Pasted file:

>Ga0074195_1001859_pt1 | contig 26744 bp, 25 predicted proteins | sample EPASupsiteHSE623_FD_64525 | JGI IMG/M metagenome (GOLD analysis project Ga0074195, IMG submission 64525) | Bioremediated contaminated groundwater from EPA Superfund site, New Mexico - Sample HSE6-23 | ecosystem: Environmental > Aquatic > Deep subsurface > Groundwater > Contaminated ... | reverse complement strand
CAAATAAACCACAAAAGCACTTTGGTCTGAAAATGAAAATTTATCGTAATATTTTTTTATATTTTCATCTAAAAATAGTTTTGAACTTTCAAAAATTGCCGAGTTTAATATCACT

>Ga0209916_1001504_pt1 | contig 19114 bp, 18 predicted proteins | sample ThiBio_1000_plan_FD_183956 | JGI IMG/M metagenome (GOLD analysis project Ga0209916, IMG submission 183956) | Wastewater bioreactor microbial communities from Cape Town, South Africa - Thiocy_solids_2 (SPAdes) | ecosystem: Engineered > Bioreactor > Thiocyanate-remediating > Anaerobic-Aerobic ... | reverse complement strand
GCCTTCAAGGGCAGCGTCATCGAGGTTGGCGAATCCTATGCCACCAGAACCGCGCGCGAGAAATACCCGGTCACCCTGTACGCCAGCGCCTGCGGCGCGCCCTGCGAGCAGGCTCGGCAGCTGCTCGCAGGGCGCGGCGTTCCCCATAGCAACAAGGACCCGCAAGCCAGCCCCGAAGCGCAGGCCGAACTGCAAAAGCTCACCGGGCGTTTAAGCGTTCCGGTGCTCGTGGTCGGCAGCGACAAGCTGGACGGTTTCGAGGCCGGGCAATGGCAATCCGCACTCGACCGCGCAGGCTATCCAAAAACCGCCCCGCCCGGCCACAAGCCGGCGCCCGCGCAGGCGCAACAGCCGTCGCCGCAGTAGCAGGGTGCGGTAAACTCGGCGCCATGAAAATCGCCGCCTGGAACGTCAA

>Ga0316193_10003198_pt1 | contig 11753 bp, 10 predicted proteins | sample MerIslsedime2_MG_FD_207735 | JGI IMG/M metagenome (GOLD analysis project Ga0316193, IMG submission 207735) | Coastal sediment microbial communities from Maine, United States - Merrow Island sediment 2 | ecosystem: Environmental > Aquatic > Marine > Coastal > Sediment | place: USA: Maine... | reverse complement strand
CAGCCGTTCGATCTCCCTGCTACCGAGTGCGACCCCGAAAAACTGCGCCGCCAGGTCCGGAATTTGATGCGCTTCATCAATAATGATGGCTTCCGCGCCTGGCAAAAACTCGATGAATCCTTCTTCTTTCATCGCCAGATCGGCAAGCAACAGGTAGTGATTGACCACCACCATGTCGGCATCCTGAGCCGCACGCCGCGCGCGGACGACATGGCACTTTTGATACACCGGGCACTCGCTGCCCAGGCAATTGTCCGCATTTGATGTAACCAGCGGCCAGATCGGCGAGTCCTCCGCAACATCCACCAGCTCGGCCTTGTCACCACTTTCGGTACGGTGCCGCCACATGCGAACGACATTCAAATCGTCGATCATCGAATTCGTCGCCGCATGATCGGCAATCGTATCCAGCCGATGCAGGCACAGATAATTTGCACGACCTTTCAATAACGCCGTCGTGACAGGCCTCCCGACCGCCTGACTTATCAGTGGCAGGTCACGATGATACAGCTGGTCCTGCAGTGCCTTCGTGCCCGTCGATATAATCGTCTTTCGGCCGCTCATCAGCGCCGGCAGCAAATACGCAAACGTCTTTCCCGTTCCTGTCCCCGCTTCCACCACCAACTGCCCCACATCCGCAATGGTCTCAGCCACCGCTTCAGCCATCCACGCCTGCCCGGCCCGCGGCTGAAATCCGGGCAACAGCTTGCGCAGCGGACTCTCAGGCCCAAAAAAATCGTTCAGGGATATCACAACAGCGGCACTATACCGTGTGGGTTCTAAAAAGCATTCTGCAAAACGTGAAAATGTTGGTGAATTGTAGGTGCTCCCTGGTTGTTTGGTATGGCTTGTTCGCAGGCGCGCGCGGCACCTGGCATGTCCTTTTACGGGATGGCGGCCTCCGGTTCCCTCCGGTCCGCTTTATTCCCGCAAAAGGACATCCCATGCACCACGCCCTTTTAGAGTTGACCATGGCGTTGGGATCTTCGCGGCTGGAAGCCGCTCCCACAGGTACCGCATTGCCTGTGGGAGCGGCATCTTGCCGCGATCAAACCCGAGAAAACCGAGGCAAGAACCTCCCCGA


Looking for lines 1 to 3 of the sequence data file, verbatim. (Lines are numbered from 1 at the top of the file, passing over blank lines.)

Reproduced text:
>Ga0074195_1001859_pt1 | contig 26744 bp, 25 predicted proteins | sample EPASupsiteHSE623_FD_64525 | JGI IMG/M metagenome (GOLD analysis project Ga0074195, IMG submission 64525) | Bioremediated contaminated groundwater from EPA Superfund site, New Mexico - Sample HSE6-23 | ecosystem: Environmental > Aquatic > Deep subsurface > Groundwater > Contaminated ... | reverse complement strand
CAAATAAACCACAAAAGCACTTTGGTCTGAAAATGAAAATTTATCGTAATATTTTTTTATATTTTCATCTAAAAATAGTTTTGAACTTTCAAAAATTGCCGAGTTTAATATCACT

>Ga0209916_1001504_pt1 | contig 19114 bp, 18 predicted proteins | sample ThiBio_1000_plan_FD_183956 | JGI IMG/M metagenome (GOLD analysis project Ga0209916, IMG submission 183956) | Wastewater bioreactor microbial communities from Cape Town, South Africa - Thiocy_solids_2 (SPAdes) | ecosystem: Engineered > Bioreactor > Thiocyanate-remediating > Anaerobic-Aerobic ... | reverse complement strand